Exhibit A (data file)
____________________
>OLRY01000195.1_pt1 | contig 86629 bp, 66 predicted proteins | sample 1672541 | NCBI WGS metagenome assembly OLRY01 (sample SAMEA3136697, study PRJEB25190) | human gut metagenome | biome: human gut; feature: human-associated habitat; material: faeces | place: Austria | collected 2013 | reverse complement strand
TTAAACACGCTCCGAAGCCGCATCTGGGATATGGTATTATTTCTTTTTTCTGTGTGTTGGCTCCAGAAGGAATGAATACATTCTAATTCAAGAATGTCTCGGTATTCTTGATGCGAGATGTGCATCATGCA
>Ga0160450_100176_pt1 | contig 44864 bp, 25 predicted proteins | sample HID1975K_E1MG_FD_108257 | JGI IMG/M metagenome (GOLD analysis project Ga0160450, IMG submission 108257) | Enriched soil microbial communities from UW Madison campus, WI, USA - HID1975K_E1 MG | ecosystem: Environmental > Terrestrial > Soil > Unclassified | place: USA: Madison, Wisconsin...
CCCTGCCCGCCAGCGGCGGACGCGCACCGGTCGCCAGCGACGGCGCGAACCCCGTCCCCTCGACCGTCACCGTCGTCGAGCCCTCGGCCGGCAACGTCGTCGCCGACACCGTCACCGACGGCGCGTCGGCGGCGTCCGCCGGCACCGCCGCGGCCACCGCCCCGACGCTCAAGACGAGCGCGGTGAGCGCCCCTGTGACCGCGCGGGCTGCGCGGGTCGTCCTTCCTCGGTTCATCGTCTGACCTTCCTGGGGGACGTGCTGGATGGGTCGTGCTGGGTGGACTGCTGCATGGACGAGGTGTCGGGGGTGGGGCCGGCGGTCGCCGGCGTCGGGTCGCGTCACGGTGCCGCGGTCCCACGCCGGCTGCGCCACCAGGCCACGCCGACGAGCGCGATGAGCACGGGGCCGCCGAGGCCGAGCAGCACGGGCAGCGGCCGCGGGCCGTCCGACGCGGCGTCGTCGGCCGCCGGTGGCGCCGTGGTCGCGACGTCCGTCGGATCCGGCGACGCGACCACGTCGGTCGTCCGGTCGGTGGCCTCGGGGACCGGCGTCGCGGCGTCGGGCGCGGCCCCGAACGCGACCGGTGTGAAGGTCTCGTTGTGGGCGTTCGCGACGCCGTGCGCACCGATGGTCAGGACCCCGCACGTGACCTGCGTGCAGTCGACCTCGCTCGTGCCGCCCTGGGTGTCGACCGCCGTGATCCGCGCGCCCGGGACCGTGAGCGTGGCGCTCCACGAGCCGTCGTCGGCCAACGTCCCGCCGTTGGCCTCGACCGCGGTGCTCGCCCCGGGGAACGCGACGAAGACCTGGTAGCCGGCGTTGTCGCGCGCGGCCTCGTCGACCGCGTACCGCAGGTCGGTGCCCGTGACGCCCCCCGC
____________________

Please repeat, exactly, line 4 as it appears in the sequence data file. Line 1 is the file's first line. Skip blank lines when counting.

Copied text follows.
CCCTGCCCGCCAGCGGCGGACGCGCACCGGTCGCCAGCGACGGCGCGAACCCCGTCCCCTCGACCGTCACCGTCGTCGAGCCCTCGGCCGGCAACGTCGTCGCCGACACCGTCACCGACGGCGCGTCGGCGGCGTCCGCCGGCACCGCCGCGGCCACCGCCCCGACGCTCAAGACGAGCGCGGTGAGCGCCCCTGTGACCGCGCGGGCTGCGCGGGTCGTCCTTCCTCGGTTCATCGTCTGACCTTCCTGGGGGACGTGCTGGATGGGTCGTGCTGGGTGGACTGCTGCATGGACGAGGTGTCGGGGGTGGGGCCGGCGGTCGCCGGCGTCGGGTCGCGTCACGGTGCCGCGGTCCCACGCCGGCTGCGCCACCAGGCCACGCCGACGAGCGCGATGAGCACGGGGCCGCCGAGGCCGAGCAGCACGGGCAGCGGCCGCGGGCCGTCCGACGCGGCGTCGTCGGCCGCCGGTGGCGCCGTGGTCGCGACGTCCGTCGGATCCGGCGACGCGACCACGTCGGTCGTCCGGTCGGTGGCCTCGGGGACCGGCGTCGCGGCGTCGGGCGCGGCCCCGAACGCGACCGGTGTGAAGGTCTCGTTGTGGGCGTTCGCGACGCCGTGCGCACCGATGGTCAGGACCCCGCACGTGACCTGCGTGCAGTCGACCTCGCTCGTGCCGCCCTGGGTGTCGACCGCCGTGATCCGCGCGCCCGGGACCGTGAGCGTGGCGCTCCACGAGCCGTCGTCGGCCAACGTCCCGCCGTTGGCCTCGACCGCGGTGCTCGCCCCGGGGAACGCGACGAAGACCTGGTAGCCGGCGTTGTCGCGCGCGGCCTCGTCGACCGCGTACCGCAGGTCGGTGCCCGTGACGCCCCCCGC